So-called personnel reform is a thoroughly modern solution in search of a problem
Author: Miller Hudson - April 6, 2012 - Updated: April 6, 2012
A half-century has elapsed since a long forgotten American Public Information Officer in Viet Nam declared, “We had to destroy the village in order to save it.” The sheer lunacy of his remark has survived, however, as the premier example of bureaucratic policy run amuck. Democratic governments, which can only be held accountable in the final analysis by voters, have proven particularly susceptible to the seductions of groupthink enthusiasms. These fevers rarely originate internally, but, rather, they tend to be transmitted as infections germinated by legislators.
The risks to rational governance have only grown as a result of term limits. Prior to 1998, long serving committee chairs in the Colorado Legislature routinely established close, respectful personal relationships with senior civil servants. Together, they would design, fund and implement far-sighted public policy agendas for highways, schools, wildlife management, land use and the host of other civic responsibilities shouldered by state government. Coherent, long range strategies could be crafted that would respond to the predictable pressures of demographic and economic growth. Governors routinely chafed at these partnerships, premised on shared priorities between legislators and the state’s civil service.
Departmental appointees to cabinet positions resented the relative independence of a constitutionally protected and merit based civil service that felt confident enough to push back against their more half-baked policy proposals. Consequently, nearly every Governor has attempted to curb the influence of these civil servants by expanding the number of political appointees they are authorized to slide into each agency. This power grab has usually been dressed up as ‘civil service reform’ — but, in reality, it always extended a Governor’s power to swiftly enforce his or her policy priorities.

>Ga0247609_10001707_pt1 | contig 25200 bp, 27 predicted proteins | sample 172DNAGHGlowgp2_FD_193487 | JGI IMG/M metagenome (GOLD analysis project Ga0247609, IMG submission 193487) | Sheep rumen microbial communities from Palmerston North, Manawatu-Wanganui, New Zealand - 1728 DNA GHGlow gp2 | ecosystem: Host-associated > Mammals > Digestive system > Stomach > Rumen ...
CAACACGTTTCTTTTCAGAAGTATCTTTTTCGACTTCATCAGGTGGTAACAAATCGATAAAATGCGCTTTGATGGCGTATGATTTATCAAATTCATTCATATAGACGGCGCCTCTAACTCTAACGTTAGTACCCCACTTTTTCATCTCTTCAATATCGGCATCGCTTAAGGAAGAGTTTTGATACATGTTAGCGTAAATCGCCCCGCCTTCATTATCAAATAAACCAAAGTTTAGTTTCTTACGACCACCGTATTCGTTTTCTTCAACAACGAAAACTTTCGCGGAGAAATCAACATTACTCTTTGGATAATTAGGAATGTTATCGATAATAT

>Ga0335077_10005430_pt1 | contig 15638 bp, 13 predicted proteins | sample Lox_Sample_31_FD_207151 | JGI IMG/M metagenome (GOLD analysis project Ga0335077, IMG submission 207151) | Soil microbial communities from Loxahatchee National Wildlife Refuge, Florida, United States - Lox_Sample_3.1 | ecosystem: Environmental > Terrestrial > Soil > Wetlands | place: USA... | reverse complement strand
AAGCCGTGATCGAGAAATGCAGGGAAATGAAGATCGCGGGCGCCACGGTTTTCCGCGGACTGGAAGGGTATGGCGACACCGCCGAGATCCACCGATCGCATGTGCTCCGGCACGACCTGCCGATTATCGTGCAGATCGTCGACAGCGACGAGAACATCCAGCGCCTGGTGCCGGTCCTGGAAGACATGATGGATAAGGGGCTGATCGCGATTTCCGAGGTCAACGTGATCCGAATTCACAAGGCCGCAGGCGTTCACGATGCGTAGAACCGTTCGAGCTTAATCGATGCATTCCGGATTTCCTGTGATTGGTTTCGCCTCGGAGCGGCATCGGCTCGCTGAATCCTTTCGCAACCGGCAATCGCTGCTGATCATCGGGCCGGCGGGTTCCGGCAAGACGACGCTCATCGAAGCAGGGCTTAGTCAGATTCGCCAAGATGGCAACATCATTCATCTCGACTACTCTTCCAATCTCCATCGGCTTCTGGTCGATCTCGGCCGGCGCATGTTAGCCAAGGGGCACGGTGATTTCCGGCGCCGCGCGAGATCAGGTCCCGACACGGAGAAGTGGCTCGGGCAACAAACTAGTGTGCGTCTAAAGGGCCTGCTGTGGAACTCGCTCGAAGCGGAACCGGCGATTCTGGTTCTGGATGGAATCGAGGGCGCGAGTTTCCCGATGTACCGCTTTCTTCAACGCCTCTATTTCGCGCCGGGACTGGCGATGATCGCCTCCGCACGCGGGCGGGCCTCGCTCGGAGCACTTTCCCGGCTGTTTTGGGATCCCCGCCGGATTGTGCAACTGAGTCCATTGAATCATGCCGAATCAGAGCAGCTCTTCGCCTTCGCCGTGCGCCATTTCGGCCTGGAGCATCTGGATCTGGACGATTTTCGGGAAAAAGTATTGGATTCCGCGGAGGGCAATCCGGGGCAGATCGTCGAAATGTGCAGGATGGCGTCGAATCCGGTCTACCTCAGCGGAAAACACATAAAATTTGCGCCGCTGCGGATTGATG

A dozen times in the ninety years since Colorado voters established a merit based civil service to replace a political patronage system that produced a revolving door for the hiring and firing of political cronies, Governors have returned to the ballot asking voters to overturn all or parts of the personnel provisions in the Colorado constitution. Each time, they failed. Now that John Hickenlooper is up to bat the vocabulary has changed. Reform has been dressed up as the “modernization” of the state’s antiquated civil service rules. Make no mistake; this is the same expansion of executive control rejected in the past. This time, however, the proposal enjoys puzzling support from both legislators and the remnants of what was once a unified state employees’ organization.
Privately, the administration argues this is a necessary first step in their long game strategy to persuade voters to approve new revenue (taxes) for a state government that is inexorably shrinking in size under the pressure of TABOR spending restrictions. Only by demonstrating their hard headed readiness to cuff state workers around the head and shoulders with pay cuts, layoffs (they’re coming) and pension pinching do they feel voters can be convinced to provide additional dollars. They may be right, though I sincerely doubt there are many taxpayers who think Colorado’s budget problems are directly attributable to a greedy state work force.